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I want to start a service via xinetd but it does not work. That means immediately after starting the service it is stopped again:

Sep 23 19:16:39 sektor xinetd[556]: START: service pid=559 from=xx.xx.xx.xx
Sep 23 19:16:39 sektor xinetd[556]: EXIT: service status=1 pid=559 duration=0(sec)

Is there any way to get error messages from the service to track down the problem?

I found something for x11vnc that says to use -o /path/to/separate/logfile, but I would like to know if this works with every (x)inetd-able service or if it even is a flag of xinetd itself.

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-o is an argument to the x11vnc command specifically. –  grawity Sep 26 '11 at 7:29
    
@grawity so it is up to the services to provide logging whilst running under (x)inetd? –  Nobody Sep 26 '11 at 9:16
    
It is always up to the services - most use syslog, some log to files, others nowhere - not dependent on xinetd. –  grawity Sep 26 '11 at 9:45
    
@grawity: Ok maybe logging was the wrong word. When I start for example x11vnc on commandline it gives me a lot of output on stdout. Of course this is not possible under xinetd, because the stdout is reserved for the communication. So a service that runs under xinetd should always provide some possibility to get the output that "normally" would be on stdout? –  Nobody Sep 26 '11 at 9:52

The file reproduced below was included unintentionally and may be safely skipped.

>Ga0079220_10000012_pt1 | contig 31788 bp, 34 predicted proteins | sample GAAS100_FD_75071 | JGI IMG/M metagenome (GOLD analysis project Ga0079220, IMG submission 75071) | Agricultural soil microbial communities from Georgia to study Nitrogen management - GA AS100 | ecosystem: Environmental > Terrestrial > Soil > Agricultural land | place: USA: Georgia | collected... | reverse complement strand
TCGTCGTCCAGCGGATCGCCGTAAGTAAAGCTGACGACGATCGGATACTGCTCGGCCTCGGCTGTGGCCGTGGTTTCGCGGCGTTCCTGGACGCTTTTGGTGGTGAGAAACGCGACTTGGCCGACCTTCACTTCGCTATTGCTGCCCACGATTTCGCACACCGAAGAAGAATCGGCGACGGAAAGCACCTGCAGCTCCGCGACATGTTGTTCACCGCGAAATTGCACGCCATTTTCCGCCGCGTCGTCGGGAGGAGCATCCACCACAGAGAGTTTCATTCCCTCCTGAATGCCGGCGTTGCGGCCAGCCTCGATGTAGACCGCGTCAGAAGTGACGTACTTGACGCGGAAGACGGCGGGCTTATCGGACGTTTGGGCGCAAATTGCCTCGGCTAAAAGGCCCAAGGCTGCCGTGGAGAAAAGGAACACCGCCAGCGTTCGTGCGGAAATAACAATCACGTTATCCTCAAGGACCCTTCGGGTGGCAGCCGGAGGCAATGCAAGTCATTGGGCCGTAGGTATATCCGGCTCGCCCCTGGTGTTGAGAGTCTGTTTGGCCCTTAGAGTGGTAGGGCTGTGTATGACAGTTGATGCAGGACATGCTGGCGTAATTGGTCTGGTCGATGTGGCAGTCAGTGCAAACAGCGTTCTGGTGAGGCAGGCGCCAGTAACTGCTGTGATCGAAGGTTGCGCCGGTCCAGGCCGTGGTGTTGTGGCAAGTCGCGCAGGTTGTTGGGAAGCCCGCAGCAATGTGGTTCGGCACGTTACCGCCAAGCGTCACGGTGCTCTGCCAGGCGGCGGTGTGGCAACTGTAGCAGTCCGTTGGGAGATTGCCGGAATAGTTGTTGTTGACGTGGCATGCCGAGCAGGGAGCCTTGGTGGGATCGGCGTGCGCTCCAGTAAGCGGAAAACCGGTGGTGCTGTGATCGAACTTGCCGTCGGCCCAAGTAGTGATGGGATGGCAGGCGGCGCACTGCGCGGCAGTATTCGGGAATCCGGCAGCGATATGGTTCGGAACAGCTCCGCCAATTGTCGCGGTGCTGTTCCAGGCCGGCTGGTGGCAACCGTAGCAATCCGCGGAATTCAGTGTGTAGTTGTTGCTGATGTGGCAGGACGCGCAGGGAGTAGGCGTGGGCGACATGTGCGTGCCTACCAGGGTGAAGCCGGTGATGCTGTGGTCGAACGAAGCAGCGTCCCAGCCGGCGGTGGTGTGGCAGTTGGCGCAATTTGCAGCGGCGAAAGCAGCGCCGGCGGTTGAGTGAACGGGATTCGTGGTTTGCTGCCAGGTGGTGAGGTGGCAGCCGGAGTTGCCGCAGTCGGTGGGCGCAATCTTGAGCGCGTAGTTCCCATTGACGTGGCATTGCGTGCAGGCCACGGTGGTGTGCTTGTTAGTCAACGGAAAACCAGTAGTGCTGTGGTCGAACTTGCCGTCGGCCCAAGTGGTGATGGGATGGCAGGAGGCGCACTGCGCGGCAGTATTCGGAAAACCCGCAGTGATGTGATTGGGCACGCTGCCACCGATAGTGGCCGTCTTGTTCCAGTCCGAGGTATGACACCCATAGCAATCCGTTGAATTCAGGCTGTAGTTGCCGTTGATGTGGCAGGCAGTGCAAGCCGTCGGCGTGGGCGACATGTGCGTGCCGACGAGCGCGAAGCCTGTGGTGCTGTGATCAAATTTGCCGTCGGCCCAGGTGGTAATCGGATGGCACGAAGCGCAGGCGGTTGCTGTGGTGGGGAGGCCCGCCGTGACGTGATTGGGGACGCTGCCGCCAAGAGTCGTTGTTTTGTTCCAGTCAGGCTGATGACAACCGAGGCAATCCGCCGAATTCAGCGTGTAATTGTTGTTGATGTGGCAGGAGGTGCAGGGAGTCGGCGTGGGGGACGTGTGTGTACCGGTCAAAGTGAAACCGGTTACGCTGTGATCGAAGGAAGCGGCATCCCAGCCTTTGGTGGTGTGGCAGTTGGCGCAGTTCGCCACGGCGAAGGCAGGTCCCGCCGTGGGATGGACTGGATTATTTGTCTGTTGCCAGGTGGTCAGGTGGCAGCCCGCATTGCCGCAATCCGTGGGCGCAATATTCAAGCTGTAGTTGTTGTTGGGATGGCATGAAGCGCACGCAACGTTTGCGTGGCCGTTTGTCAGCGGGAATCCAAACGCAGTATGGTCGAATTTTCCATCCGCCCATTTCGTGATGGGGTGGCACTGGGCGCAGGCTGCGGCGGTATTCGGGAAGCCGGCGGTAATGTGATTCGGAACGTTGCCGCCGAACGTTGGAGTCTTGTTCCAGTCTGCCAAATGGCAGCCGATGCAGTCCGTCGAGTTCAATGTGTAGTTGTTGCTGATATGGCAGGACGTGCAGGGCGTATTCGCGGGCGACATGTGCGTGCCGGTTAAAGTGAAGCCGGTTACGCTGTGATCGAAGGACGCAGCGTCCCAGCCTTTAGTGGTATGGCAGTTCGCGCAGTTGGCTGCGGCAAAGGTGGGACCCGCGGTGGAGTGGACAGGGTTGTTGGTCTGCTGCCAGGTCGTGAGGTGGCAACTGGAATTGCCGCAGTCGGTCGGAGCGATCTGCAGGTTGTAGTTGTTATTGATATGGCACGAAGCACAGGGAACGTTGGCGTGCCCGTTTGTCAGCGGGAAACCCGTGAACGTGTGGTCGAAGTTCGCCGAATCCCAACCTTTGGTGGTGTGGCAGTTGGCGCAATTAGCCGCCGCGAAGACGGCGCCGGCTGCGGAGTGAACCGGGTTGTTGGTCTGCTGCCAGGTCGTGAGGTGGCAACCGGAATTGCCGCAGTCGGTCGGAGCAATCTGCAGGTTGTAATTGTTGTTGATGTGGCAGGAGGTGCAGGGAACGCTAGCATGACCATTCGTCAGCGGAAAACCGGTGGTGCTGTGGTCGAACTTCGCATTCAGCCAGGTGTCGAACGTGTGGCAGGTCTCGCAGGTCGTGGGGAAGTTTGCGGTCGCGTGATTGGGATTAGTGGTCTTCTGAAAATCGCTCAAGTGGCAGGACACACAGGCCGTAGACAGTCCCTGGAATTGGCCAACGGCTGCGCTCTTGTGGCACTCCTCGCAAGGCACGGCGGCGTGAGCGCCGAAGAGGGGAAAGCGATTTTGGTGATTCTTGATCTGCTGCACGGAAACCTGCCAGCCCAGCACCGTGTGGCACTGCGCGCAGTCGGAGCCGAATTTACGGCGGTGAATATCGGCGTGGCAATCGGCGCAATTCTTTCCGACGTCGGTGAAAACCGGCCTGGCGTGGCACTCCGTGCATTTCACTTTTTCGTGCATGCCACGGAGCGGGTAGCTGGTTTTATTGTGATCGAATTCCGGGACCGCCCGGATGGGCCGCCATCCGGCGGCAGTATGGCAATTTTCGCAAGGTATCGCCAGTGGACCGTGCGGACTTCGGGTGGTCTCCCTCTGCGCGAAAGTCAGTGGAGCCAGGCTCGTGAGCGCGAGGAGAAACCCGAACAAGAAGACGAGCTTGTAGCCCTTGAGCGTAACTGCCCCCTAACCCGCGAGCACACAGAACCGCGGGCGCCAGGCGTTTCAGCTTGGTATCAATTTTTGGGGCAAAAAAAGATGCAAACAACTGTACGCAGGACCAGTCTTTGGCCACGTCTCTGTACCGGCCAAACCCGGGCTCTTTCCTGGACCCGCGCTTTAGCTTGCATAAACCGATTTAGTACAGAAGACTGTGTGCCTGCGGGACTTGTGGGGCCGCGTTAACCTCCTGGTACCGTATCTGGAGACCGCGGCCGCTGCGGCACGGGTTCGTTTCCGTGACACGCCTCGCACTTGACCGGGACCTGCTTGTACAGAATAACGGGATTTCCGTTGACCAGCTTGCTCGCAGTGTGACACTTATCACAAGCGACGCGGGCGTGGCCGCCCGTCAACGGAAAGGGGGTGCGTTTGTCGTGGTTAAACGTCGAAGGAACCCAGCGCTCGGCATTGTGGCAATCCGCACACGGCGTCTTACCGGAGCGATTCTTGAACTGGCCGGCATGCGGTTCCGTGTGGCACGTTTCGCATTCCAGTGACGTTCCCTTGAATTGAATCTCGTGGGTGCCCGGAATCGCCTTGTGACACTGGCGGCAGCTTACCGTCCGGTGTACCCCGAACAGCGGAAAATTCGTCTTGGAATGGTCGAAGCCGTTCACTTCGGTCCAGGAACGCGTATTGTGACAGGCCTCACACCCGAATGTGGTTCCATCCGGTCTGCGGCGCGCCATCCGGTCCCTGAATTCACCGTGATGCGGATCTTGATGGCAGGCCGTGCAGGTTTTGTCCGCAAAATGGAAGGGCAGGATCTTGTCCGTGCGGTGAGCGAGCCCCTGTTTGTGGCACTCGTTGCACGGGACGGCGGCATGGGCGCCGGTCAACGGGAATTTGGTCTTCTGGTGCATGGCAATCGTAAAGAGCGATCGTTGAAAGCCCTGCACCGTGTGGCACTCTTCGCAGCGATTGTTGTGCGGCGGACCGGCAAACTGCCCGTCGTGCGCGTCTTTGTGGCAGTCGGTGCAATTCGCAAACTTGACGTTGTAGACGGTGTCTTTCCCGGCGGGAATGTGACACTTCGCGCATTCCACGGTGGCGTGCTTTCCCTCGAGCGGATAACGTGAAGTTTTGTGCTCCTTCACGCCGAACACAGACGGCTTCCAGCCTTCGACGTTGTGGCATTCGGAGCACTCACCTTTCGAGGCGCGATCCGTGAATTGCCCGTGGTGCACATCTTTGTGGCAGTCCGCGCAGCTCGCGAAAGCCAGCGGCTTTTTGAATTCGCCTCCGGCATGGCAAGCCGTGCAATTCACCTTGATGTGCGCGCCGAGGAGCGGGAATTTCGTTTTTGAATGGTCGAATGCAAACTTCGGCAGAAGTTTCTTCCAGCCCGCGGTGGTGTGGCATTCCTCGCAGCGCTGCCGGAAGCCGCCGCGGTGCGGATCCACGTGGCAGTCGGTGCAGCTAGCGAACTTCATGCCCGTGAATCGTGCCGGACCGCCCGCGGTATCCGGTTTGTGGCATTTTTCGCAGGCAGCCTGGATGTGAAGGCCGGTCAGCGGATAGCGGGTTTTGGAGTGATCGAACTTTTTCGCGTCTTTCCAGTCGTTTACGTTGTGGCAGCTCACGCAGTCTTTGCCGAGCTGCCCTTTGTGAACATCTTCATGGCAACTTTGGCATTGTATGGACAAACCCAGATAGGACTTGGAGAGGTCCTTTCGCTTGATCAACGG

In such cases, a properly written service is supposed to use Syslog (or its own log file, if necessary). Also, by the way, most programs use stderr for such messages, and a smarter version of inetd (such as systemd) could redirect stderr to a log while keeping stdin/out with the socket. –  grawity Sep 26 '11 at 11:52

1 Answer 1

Take a look into /var/log/messages or into the service specific logfile (found in /var/log too, if it exist).

Which service do you try to start?

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It is x11vnc and the lines I posted were the only ones that I found in the log (I redirected xinetd's output to /var/log/xinetd.log to not bloat my messages file). But the messages file also does not say anything. –  Nobody Sep 23 '11 at 17:50
    
Try starting xinetd with the -d option. The man page says: "Enables debug mode. This produces a lot of debugging output, and it makes it possible to use a debugger on xinetd.". This should give you a hint. –  Johann Sep 24 '11 at 4:52

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